Why doctors WILL NOT let you die if you’re a registered organ donor01/29/2019
What’s in it for a doctor to deny a patient proper care if they knew she or he signed up as an organ, tissue and cornea donor? It’s a deeply rooted concern that anyone personally or professionally connected to donation hears on a regular basis—from a broad range of ages and cultures. Some skeptics cite this as the reason they choose not to join the more than 3.5 million people in the DonateLifeAZ Registry.
With countless myths, fears and personal reasons, people unnecessarily rule themselves out all the time. But no other factor hints so directly at a disturbing version of donation—the trading of one life for another, which is not anyone’s MO. Picture it: It’s the Hollywoodized interpretation of an emotionally conflicted medical professional letting a patient’s life slip away to make sure a [insert family member here] receives the heart transplant they so desperately need.
We get it—it’s suspenseful and compelling. That’s the point. Movies and television shows get more viewers with some drama and a tug at your heartstrings—accuracy tossed out. In this context, entertainment supports an urban legend, and the fear it perpetuates actively prevents the lifesaving gift of life.
Here are FIVE REASONS WHY THEY WON’T LET YOU DIE simply because you have the DONOR ❤️ printed on your state ID or driver’s license. Take a look below, and visit DonateLifeAZ.org to register as an organ, tissue and cornea donor today.
1. The Hippocratic oath:
This is one of the oldest binding documents in history. Hippocrates of Kos, also known as Hippocrates II, wrote this oath, and it is still held sacred by physicians. The U.S. National Library of Medicine provides an in-depth look at the history of this oath. Originally written in Greek, the widely accepted modern, English version says in part:
“I will remember that I remain a member of society, with special obligations to all my fellow human beings, those sound of mind and body as well as the infirm … May I always act so as to preserve the finest traditions of my calling and may I long experience the joy of healing those who seek my help.”
And, while it doesn’t appear directly in any version of this text, a common abbreviated interpretation of the Hippocratic Oath is “First, do no harm.” In other words, the patient in front of a physician is their top priority. A patient’s death in the ER happens because all ethically possible lifesaving efforts have been made, but the trauma was too severe.
“Being a physician is not just a profession or career choice. It’s a commitment to our patients above all. We put a patient’s wellbeing above our own,” says Dr. Natasha Bhuyan, who practices family medicine with One Medical Group in Phoenix. “By becoming an organ donor, [our patients] are making a very selfless choice, but it won’t impact the quality care they receive.”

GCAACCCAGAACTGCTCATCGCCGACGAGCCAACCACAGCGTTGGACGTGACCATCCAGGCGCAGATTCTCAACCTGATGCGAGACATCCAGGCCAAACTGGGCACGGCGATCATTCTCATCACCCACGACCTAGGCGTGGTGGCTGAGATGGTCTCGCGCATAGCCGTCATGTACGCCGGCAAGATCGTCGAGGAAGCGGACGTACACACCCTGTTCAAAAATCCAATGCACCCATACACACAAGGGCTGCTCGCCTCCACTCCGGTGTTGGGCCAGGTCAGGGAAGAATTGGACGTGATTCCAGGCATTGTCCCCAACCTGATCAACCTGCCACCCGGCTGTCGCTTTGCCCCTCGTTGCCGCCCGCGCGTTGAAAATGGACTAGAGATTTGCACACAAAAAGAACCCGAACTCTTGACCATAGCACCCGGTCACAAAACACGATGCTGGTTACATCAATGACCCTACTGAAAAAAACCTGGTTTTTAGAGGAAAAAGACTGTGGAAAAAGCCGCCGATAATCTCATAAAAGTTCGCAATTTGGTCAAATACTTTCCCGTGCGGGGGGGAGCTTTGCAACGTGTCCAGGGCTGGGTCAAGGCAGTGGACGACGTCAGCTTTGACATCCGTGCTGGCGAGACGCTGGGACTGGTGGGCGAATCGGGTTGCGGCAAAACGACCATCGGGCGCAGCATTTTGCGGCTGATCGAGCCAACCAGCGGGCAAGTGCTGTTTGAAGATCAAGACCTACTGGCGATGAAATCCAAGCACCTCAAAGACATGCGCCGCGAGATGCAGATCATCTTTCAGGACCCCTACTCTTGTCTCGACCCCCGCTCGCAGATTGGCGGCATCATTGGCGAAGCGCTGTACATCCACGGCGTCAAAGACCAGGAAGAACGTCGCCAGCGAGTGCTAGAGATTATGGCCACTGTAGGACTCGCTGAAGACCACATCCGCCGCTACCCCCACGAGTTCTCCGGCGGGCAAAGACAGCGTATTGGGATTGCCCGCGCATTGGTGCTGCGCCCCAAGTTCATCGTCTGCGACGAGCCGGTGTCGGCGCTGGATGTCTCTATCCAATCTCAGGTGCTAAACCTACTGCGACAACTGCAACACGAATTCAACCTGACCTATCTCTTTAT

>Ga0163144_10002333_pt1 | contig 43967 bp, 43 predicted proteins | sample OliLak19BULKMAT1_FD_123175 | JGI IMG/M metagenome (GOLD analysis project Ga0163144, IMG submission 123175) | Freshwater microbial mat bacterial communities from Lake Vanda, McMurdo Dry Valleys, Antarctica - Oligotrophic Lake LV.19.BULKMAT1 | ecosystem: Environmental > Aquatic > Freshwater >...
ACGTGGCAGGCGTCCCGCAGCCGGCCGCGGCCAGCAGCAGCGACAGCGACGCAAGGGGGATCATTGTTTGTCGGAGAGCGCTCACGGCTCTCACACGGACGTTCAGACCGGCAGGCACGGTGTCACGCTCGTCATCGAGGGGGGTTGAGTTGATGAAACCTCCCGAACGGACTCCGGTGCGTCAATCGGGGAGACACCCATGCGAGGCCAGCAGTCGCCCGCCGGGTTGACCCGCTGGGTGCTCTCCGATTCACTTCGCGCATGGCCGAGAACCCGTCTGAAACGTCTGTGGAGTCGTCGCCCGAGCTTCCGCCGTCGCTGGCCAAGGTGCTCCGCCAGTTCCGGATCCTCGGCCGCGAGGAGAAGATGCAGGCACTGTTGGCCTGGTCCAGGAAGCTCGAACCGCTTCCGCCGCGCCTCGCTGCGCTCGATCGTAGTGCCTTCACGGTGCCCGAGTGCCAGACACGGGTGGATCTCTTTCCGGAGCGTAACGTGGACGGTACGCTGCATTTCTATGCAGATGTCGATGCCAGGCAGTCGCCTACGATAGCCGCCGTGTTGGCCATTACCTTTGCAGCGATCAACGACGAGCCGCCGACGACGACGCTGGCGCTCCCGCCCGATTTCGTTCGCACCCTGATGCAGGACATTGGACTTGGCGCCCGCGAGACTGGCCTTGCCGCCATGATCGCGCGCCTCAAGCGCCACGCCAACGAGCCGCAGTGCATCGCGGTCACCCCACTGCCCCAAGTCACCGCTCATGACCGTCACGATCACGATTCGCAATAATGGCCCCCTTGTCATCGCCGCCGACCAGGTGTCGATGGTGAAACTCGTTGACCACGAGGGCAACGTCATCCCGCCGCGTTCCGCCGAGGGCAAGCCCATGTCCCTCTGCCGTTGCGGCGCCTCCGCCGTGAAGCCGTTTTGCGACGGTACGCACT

The Hippocratic Oath is specific to physicians, but every medical professional title has its own version of an oath to do right by the patient.
2. The emergency room process:
In an emergency, physicians, nurses and other EMS workers don’t have time to even check a patient’s name—let alone their donation registration status, assuming it’s even shown on their ID. They work hard and swiftly to stabilize a patient. That’s it.
Cesar Alvarez worked for the Los Angeles Fire Department as a firefighter and paramedic. He and his team rushed to emergencies without thinking twice countless times over the more than two decades of his career, but never once stopped to wonder if a sick or injured person was registered.
“That just doesn’t happen. We’re trying to save your life,” Alvarez says. “That’s a big myth out there.”
Alvarez’s career of battling blazes ended after a structure collapsed on him and some of his teammates. He broke both of his knees, and he says the high dose of anti-inflammatory medication he was prescribed for the pain damaged his liver.
He eventually received his own gift of life and has since worked to educate the public about donation as a Donate Life Arizona volunteer.
In the event a medical professional was to see a registered donor’s ID with the DONOR ❤️, it is not confirmation of that person’s status. Anyone can call Donor Network of Arizona (DNA) to remove themselves from the registry at any time and still have the heart on their ID unless they get a new one through Arizona Department of Transportation Motor Vehicle Division (ADOT MVD). Some people who register online or at an event will not have the heart printed on their ID. Also, all hospitals in the state are federally required to call DNA in the event of the patient’s death, regardless of what they think that patient’s donor registration status is.